IN PRAISE OF SWIMMING; OR
Its Not Over
Til the Fat
by Timmee Grinham
From Radiance Summer 1998
summer marked the beginning of a new love affair for me. However, unlike most of my love
affairs, this one seems destined to last forever, make me healthier, and bring me only
intense joy and self-satisfaction. My new lovethe object of my affection, the
subject of my obsessionis swimming.
Now, as an Australian who has often traveled to North
America, I know the prevailing image of us there is as blonde, bronzed, Aussie surfie
types who are practically born swimming and who rarely get out of the water or leave the
beach during summer. Sure, were all taught to swim well at school, but swimming is a
pleasure that, as a fat woman, I had long denied myself.
I can still
remember swimming during the hot country summers of my childhood. Each year, my parents
would pack up much of the contents of the house into our caravan and drive about an hour
out of town to a camping area by a large local river. Weeks on end would be spent swimming
and playing in the river all day, fishing, listening to cricket games on the radio, and,
at close of day, singing around the campfire with my dad accompanying us on his guitar.
Then there were the visits to the farm managed by my
aunt and uncle: days of thrashing about in the dams that surrounded the property,
squealing with my dozens of cousins as we tried to push one another off inflatable
mattresses, and trying to avoid letting leeches latch onto our tender, sunburned young
skin. One of my favorite childhood photos shows me proudly posed in my brand new fuchsia
pink bathing suit, hair wet, towel draped over my shoulders, and beaming: I had just
clambered out of the river and up the bank.
A later memory: at sixteen, away from my country for the
first time, at boarding school in Canada. Rising at 6 every morning, I would stagger
through the snow to do twenty-five laps in the schools twenty-five-meter pool, and
then begin the day with an enormous breakfast. I was incredibly strongI could beat
most of the boys at school in wood-splitting and chain-sawingand very fitI
could hike and ski for miles. I lost a lot of weight that wintera consequence of all
my swimming and hiking and being put on a compulsory diet by the school nurse. But despite
the weight loss, and my strength and fitness, I was still fat!
And fat I remained, and fatter I became. As the years of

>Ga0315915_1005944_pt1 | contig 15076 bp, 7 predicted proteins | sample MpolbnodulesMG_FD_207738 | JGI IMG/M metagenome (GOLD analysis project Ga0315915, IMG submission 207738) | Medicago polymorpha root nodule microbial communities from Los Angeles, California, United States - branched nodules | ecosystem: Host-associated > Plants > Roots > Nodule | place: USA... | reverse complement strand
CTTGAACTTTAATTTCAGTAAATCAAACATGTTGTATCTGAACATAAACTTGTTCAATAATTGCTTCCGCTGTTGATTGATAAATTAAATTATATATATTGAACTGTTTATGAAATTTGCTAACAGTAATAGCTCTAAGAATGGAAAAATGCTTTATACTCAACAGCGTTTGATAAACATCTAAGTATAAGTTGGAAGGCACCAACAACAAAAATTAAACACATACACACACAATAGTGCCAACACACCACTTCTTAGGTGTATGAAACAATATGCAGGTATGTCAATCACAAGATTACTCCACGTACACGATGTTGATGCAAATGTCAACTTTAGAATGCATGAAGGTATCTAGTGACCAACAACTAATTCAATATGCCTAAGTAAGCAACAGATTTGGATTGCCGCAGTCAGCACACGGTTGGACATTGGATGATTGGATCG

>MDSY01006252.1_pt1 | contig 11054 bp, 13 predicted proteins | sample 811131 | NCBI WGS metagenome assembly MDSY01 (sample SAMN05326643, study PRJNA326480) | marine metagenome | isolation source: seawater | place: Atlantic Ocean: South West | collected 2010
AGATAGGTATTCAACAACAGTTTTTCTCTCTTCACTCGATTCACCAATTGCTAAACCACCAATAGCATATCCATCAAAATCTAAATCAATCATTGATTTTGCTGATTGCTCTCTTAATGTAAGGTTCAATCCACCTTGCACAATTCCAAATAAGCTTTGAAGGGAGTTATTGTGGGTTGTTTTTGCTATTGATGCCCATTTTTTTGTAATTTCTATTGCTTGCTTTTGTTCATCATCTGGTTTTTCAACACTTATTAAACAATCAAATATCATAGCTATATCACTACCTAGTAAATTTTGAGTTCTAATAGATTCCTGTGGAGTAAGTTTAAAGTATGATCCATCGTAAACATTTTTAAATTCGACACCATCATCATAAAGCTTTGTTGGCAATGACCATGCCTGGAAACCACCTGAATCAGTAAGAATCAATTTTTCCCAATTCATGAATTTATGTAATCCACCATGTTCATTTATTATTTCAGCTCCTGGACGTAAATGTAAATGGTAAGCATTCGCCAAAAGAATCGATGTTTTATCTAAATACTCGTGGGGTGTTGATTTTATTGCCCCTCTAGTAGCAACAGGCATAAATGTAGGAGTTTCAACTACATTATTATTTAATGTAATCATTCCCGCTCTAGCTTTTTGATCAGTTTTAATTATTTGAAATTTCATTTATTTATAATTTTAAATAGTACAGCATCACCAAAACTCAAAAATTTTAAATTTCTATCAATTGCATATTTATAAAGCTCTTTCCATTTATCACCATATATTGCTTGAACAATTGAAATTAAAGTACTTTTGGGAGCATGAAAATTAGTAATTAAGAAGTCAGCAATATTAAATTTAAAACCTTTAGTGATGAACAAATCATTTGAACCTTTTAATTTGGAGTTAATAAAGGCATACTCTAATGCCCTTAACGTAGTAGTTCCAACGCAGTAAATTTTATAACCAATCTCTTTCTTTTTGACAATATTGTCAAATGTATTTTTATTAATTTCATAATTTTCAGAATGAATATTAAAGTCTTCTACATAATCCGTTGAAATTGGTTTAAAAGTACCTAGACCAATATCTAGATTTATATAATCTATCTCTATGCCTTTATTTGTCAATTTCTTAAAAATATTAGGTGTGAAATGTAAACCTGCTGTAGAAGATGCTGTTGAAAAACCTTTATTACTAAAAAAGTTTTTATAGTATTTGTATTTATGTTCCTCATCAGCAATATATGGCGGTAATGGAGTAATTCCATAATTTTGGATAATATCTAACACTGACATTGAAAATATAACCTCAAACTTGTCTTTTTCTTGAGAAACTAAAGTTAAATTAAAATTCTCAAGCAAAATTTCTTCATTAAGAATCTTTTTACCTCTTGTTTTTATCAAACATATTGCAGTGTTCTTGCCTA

university flew by and my life became increasingly sedentary and cerebrally focused, I
lived out the stereotype about fat women. People think were fat because were
lazy and dont exercise, but really, its not that at all. We dont
exercise because were fat and afraid of the ridicule well experience if we do
try to get out there and get active.
So there I wasjust turned twenty-nine and weighing
139 kilos (305 pounds). Id acquired a swimsuit while attending Fat Gala during a
visit to the United States the previous July. (Fat Gala is a fat womens gathering
held a number of times a year across the United States. Most are cosponsored by
NAAFAs feminist caucus.) During the clothing swap, Id spotted a fabulous
blue-and-pink suit in a tropical motif. It had been donated by a fat woman from Hawaii,
who told me she had about half a dozen swimsuits and swam every day. I was convinced by my
roommates to take it and wear it to the pool party that night. I swam every night at Fat
Gala. I luxuriated in the sensation of the water on my skin and the feeling of being a
light, agile, buoyant creature. Some of us became daring on the last evening of the Gala:
we skinny-dipped and created whirlpools by joining hands and running in circles in the
water. But upon my return home, without the safety of Fat Gala, I was once more a fish out
When my eight-year-old niece, Jocelyn, came to visit
during our hottest summer on record, she presented me with a unique problem. The extra hot
summer had seen me at the beach several evenings, but only under cover of darkness and
always cloaked in a sarong. But being an active, vivacious young woman, my niece decided
she wanted to swimevery day. And she wanted me in the pool with her!
I watched her for a while. Her small white body thrashed
about in the water as she entreated me to join her. It looked so cool and welcoming, so
much more comforting and soothing than the ridges of my plastic chair, which stuck to my
legs, hot under my burn, making me sweat. So I loosened my sarong and stumbled toward the
edge of the pool. I kept one eye on all the nearby bathing beauties sunning their size-8
selves in handkerchief-size swimsuits, terrified that the gaze of every last one of them
was on my pendulous behind and belly. Just as I reached the edge of the pool, I dropped
the sarongand jumped in! Oh, the feeling of the water around me, the bliss of
floating and frolicking with Jocelynof tossing her in the air, of having her dive
into the water, of her splashing meand the ring of our laughter as we teased and
joked with each other. We ended up in the shallow end of the grown-ups pool,
and I was as reluctant as she was to leave at the end of our visit that first day.
Three days after Jocelyn left, I found myself craving
the cool embrace of water again. I donned my swimsuit, got in the car, and drove to the
outdoor pool. For about a week I went every day for a dabble. At first, I swam one or two
lengths of breaststroke each visit. Then I got up to ten. I nearly drowned the first time
I tried to do a fifty-meter length of freestyle. But as I persisted, I found my stamina
increasing. By the fourth week, I was swimming a full kilometer each visit, in a
combination of breaststroke and freestyle.
An enormous confidence boost came one morning when I
pulled up at the end of a lap to find a lovely (thin) woman in her late thirties smiling
at me. As I went to turn around and start back toward the other end, she said to me,
Youre a good, strong swimmer. I nearly levitated out of the pool with